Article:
When the future hovers but far away,
The mind may drift and slowly stray,
Do not be scared, for as they say,
When life is good, we’re all okay.

New York City: Subway Talk

One hand clutches the rail above me, and the other balances the book in my palm. I’m in need of a page turner. But who?  Others around me are similarly preoccupied. You can’t ask the woman carrying a tray of coffees to help you with your zipper, nor can you ask the guy carrying two children to turn your page. Such logic is what makes the world go round.

For one whole stop, I have to wait. Book suspended in mid-air, the character’s lives and central plot are put on hold. How desperate I am to see what happens next! Waiting in still, but furious, silence, I finally reach The Breaking Point. The Point where I disregard the train’s inertia (which would likely, ultimately, lead to my great fall), and focus only on stability through narrative concentration. I relinquish my left hand from the rail above me and place it firmly, stoically, next to my right. Now, with both hands on the book, I turn the page quickly, intent on not disturbing my read for fear of  future consequence.

Page 103 has almost turned into page 104 when suddenly, unpredictably, indignantly, the train screeches to a halt. Purses migrate from shoulder to elbow and rail-gripping arms jostle about. Most on board the train suffer these movements, just barely, relatively unscathed by the abrupt absence of motion. Myself and a few others, however, are notably afflicted. We-the loose, free-spirited, free-standing collective-display a stance no longer stoic. We’ve tumbled and rumbled to the floor, elbowing rib cages the entire way down. I look all around me, only feet. Pointed heels and hip, shiny kicks and just-polished men’s dress shoes cloud my vision and senses.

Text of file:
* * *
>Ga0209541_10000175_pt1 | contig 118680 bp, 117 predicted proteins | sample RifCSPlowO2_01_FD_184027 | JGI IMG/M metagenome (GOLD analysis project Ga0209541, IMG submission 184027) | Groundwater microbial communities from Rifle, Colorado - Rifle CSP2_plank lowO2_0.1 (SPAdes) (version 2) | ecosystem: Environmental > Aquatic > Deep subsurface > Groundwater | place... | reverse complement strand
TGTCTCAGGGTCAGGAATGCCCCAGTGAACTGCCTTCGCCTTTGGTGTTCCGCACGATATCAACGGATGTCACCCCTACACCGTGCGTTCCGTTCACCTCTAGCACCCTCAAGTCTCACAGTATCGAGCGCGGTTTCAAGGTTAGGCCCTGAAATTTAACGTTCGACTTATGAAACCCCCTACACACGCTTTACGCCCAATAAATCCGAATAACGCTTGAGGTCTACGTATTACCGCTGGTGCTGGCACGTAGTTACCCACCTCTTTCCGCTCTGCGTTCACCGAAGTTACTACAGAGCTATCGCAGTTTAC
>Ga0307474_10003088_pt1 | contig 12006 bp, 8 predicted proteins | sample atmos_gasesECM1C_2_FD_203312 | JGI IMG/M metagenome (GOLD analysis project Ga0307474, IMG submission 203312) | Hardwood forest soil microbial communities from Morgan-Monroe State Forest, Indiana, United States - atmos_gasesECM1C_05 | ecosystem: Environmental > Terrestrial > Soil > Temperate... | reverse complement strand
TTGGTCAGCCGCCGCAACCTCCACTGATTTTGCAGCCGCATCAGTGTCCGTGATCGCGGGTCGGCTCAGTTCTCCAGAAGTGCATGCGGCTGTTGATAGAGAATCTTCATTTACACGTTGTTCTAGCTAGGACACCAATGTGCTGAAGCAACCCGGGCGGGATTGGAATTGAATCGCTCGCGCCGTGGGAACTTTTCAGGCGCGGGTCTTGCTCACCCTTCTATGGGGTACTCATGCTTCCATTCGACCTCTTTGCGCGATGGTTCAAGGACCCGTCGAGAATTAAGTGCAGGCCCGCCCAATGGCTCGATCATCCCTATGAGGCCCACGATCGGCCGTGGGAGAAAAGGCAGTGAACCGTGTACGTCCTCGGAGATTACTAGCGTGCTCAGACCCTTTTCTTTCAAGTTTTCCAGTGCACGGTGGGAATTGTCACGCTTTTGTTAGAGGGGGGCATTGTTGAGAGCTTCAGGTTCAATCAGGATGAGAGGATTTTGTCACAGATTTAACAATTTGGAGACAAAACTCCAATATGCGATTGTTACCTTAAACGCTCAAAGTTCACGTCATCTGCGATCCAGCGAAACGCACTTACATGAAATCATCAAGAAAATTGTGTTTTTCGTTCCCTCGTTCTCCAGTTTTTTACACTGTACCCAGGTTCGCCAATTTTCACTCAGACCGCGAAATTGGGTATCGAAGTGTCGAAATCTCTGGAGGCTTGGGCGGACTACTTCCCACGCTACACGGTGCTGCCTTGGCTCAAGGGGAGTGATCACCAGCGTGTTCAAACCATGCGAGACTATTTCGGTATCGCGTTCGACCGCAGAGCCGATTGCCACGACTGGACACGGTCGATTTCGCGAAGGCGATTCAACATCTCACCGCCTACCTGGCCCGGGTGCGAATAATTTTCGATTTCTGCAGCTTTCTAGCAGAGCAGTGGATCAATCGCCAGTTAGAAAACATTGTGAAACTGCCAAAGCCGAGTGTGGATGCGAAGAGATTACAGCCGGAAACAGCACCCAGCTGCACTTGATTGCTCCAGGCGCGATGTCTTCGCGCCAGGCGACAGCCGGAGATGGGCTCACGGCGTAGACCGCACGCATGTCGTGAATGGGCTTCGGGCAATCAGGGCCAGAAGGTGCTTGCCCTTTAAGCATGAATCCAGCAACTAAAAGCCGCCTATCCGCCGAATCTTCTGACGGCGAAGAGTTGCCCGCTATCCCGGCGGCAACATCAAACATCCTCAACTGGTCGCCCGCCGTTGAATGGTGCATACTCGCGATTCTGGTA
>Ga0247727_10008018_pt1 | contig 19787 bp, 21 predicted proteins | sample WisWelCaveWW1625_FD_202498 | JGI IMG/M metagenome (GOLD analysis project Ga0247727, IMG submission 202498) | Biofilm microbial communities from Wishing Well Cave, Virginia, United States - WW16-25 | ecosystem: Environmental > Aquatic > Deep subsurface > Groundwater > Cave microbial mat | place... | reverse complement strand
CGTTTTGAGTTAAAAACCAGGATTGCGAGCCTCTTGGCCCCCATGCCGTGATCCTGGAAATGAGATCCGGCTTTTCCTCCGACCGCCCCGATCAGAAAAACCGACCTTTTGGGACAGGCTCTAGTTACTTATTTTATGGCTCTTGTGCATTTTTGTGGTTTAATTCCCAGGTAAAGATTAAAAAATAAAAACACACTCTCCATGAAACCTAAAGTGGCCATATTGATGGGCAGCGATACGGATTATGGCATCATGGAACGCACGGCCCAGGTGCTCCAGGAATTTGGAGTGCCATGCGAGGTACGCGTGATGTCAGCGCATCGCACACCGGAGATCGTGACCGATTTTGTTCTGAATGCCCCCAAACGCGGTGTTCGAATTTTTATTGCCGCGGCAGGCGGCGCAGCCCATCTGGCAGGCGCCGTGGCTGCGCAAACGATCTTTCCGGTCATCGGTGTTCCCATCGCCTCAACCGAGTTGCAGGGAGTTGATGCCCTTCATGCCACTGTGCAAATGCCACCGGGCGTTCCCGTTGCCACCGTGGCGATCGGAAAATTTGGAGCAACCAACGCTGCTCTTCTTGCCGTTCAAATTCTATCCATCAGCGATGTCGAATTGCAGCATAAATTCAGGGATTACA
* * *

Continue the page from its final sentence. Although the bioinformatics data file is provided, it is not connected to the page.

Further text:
Heat rises but smell does not. The ground reeks more than the city’s rankest, and within seconds of making shoe contact, I’m scrambling to get up. Complicated, this process becomes, as my free-standing section is available no longer. My body begins by unfolding, politely at first, which proves ineffective. I have no choice but to be aggressive, I decide, so I shoot straight up, springing off my heels like a ball on a court. En route, I knock coffee out of cups and babies out of arms, but I don’t care. I’m standing, I’m holding on, I’m up.

“Hey, what the fuck?” the guy next to me yells. “Yeah, what do you think you’re doing?” shouts the woman whose toe is directly beneath mine.

I ignore their shouts, their insults, and their pleas. I open back up to page 104 and resume concentration. The castle is about to be burned down and due to an operation of sorts, Princess Lisa is no longer a Princess, but a Prince! and the sky is raining dragons. Fiction and fantasy take precedence, now and always, over shit-smelling, over-crowded subway mobs.

Propensity Towards Mobility

ImageI write and I dream. I start writing about what once was and, immediately, my mind drifts to another place altogether. I get lost in my thoughts. Thoughts that are an imperfect mix of reality and fantasy. Of fact and fiction. I live by these stories. Tales that allow me to escape the present-the chair that I’m sitting on, the computer I type on, the walls that surround me- and meander into another existence, of three-legged unicorns, of crisp mountain air, of Japanese speaking house plants.

I travel, too, to distort my perception of what’s real. To remind myself that there are no rules to the game of life except for the ones we, ourselves, choose to write.I escape to live vicariously through my own parallel universe. To feel simultaneously lost, and found. A game, familiar, only in the sense that I recognize some of the pieces. The strategy, though, I’ve never fully understood. Which is precisely what keeps me playing. What allows me to take out the board, yet again, and relearn the characters, the pieces and the premise.